Missions to Israel are a staple of Jewish organizations, but when Pepe Barreto leads a group tour there in August, it'll represent something new.
Barreto is perhaps the most popular drive-time host on Spanish-language radio in Los Angeles and a major player in a new drive to boost travel to Israel among California Latinos.
The campaign is a key part of a program outlined by Daniela Aharoni, the recently arrived director of the Israel Government Tourist Office for the Western United States. With Hispanics/Latinos making up nearly half the population of Los Angeles County and one-third of the state, this demographic will be of ever-growing importance in the years to come.
"We have found that Latinos are free-spending tourists, with a strong religious interest in the Holy Land," said Aharoni, sitting in her office with an expansive view of midtown Los Angeles.
Aharoni served previously as deputy director of the Israel tourist office here from 1994-98, and she has been amazed at the rising influence and economic status of Latinos during the intervening seven years.
While American Jews remain Aharoni's main clientele, she is also putting increased effort into attracting the Christian community.
"If we can convince the pastor of a church to go, his congregants will follow him," said Aharoni, who is now organizing specially tailored seminars and promotional material for pastors and ministers.
Next year, Aharoni plans to explore the possibility of increasing tourism from the large Korean community in Southern California.
Her jurisdiction includes 13 Western states, Alaska and Hawaii among them, and she acknowledged that it's tougher to sell Israel tourism in her territory than in the Northeast and Midwest.
"You have a much longer travel time to begin with, and Israeli sunshine isn't that much of a selling point to people in California or Arizona," she said.
After a near-disastrous slump in tourism to Israel during the past four years of the intifada, the statistics are beginning to look better. In 2000, the last "normal" year, a record-breaking 2.7 million tourists arrived in Israel. Two years later, the figure had plummeted to 206,000, rising to 379,000 for 2004.
The upswing is continuing, with figures in January and February of this year in the key North American market showing a 15 percent to 20 percent improvement over the same months last year. If the general Middle East situation doesn't worsen drastically, Israel expects a total of 1.7 million tourists in 2005, 1.9 million in 2006 and 2.1 million in 2007.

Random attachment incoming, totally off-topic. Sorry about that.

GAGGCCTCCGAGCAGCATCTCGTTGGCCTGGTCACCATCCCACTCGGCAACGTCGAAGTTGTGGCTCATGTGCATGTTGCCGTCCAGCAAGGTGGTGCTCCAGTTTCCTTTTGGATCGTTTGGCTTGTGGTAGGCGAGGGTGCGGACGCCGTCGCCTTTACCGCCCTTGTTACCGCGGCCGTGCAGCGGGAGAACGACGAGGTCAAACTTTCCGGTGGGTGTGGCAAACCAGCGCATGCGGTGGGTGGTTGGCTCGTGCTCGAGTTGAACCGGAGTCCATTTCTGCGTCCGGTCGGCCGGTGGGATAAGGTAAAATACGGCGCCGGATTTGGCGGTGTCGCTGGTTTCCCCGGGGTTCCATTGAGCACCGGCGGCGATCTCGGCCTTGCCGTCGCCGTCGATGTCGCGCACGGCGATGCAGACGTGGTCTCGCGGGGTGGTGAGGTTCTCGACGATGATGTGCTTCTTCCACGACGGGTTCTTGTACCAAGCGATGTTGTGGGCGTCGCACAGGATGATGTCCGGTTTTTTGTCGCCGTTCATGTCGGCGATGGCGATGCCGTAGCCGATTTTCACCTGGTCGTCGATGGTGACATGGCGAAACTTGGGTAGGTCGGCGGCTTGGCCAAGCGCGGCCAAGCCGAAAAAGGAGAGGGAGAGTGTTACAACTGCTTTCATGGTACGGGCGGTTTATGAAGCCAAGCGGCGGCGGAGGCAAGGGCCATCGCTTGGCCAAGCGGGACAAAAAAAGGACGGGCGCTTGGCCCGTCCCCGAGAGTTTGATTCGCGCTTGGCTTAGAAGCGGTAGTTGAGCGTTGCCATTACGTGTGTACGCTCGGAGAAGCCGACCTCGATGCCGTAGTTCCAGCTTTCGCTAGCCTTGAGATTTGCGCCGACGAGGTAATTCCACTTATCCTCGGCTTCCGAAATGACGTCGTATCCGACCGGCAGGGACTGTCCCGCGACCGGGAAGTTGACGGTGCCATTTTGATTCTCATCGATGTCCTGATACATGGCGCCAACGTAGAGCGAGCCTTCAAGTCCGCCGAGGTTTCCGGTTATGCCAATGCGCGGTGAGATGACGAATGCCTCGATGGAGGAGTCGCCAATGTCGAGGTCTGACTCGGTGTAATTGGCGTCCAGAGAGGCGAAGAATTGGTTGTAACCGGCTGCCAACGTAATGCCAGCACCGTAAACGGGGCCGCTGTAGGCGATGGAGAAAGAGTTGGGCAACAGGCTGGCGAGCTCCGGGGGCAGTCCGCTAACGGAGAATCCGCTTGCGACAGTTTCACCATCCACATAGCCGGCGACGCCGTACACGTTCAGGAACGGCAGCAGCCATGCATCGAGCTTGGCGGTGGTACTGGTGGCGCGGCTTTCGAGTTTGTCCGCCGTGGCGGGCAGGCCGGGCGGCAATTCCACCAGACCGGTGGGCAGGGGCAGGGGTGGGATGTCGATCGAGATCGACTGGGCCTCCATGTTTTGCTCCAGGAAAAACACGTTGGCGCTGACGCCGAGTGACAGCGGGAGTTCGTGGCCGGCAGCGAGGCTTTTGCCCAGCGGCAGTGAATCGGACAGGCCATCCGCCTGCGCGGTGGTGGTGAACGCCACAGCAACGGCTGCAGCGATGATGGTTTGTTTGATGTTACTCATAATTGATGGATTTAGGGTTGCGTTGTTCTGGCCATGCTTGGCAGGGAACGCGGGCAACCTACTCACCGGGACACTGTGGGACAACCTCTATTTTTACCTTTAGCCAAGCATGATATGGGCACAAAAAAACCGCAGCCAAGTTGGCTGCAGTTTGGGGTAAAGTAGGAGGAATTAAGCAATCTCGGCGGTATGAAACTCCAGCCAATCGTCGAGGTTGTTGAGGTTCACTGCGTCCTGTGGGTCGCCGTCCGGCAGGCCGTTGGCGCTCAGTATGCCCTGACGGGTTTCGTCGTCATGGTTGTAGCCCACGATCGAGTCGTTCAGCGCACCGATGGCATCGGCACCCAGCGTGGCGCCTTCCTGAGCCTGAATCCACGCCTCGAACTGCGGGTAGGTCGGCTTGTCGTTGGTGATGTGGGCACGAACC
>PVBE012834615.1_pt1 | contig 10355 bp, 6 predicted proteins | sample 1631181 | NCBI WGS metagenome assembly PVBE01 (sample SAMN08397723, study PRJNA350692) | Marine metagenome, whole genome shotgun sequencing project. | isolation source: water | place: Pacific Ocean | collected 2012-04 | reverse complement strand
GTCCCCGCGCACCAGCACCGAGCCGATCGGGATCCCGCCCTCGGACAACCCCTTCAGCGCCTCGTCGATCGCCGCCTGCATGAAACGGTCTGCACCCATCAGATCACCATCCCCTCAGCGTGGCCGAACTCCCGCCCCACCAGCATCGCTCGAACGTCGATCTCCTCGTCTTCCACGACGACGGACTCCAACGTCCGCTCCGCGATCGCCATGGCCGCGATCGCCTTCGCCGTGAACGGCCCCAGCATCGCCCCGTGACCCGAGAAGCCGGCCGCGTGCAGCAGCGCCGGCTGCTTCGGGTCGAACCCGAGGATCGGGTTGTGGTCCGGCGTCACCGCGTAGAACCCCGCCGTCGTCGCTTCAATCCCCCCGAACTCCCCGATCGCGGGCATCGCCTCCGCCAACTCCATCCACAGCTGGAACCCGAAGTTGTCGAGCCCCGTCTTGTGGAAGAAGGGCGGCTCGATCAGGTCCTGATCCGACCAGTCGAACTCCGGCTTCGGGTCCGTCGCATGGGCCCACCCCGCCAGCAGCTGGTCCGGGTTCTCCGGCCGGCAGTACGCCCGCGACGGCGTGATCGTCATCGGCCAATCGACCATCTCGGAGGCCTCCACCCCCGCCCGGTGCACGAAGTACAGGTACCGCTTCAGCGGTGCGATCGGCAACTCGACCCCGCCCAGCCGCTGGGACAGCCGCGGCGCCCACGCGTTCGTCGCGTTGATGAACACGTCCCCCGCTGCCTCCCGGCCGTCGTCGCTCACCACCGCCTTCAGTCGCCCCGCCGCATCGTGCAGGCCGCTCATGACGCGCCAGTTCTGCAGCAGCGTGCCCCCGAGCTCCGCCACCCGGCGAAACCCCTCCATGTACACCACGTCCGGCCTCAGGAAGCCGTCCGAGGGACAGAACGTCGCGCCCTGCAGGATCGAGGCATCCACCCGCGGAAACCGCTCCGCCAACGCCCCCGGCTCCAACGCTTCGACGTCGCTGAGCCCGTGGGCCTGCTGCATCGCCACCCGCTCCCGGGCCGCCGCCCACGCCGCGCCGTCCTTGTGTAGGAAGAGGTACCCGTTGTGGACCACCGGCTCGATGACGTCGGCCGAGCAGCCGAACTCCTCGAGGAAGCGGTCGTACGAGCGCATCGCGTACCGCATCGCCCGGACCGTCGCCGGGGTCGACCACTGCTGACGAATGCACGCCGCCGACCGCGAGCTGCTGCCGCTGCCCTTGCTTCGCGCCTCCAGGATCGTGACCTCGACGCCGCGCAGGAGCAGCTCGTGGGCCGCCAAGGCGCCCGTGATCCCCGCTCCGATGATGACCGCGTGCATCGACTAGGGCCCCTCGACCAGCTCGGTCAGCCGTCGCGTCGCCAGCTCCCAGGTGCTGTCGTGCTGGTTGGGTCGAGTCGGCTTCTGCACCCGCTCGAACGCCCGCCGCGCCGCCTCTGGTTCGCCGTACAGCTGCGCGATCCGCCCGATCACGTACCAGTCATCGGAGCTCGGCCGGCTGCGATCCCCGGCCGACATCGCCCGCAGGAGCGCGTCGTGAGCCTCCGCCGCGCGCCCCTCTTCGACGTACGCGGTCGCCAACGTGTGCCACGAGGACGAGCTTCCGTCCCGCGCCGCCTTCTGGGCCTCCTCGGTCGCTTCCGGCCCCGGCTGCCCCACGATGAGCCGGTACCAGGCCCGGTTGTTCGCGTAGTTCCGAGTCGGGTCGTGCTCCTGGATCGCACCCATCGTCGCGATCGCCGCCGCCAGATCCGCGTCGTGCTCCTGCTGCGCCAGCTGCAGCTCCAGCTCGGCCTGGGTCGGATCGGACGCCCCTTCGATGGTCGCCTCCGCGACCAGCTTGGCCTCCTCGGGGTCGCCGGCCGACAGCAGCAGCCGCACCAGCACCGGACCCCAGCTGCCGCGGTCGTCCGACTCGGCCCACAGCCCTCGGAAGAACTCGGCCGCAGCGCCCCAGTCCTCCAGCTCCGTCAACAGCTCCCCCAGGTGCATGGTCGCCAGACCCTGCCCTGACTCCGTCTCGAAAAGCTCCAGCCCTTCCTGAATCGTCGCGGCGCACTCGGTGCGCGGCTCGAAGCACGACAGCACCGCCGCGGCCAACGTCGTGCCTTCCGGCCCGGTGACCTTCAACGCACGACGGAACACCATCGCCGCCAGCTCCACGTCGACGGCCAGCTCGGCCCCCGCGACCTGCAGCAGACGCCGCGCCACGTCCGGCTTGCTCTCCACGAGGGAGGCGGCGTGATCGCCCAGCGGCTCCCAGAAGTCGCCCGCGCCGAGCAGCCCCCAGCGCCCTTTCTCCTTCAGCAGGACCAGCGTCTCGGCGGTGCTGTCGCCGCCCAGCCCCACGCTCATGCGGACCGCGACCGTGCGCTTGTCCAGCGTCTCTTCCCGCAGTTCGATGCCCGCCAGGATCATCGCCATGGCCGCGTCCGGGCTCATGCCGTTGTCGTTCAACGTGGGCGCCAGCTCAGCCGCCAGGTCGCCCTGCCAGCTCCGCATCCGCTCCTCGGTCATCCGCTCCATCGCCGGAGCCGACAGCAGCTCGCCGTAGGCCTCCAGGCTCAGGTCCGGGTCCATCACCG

Despite the gloom of the intifada years, Israel has been busy improving its tourism infrastructure and added a host of new attractions, Aharoni said. Off the top of her head, she reeled off the Davidson Center and archaeological park near the Western Wall, a new Yad Vashem historical museum, Israel Park in Latrun, Palmach Museum in Tel Aviv and Begin Museum in Jerusalem. There's also easier access to Masada and new facilities and projects in Sefad, Tiberias, Akko and Eilat.
Aharoni's office will trumpet Israel's old and new attractions at the May 15 Israel Independence Day festival in Woodley Park in Van Nuys. A week later, on May 22, Eilat will join 20 other Los Angeles sister cities at a fair at the Page Museum gardens, next to the Los Angeles County Museum of Art.
Aharoni hopes that the easing last month of the U.S. State Department warning against travel to Israel will further encourage tourism from the United States.
Aharoni's father arrived in Israel as a youngster from northern Iran, near the Kurdistan border. The tourist office director, who was born in Jerusalem, regrets that she didn't learn Farsi (she's picking up Spanish), but is now learning how to cook Persian-style.
After army service, Aharoni studied at Hebrew University and Israel's official School of Tourism. She first joined the Ministry of Tourism in 1988 and has been working in the tourism field since, both for the government and in the private sector.
"Tourism is absolutely vital to Israel and its economy," she said. "For every additional 100,000 visitors, 4,000 new service jobs are created."
For information about Israel tourism, call (323) 658-7463 or visit www.goisrael.com.
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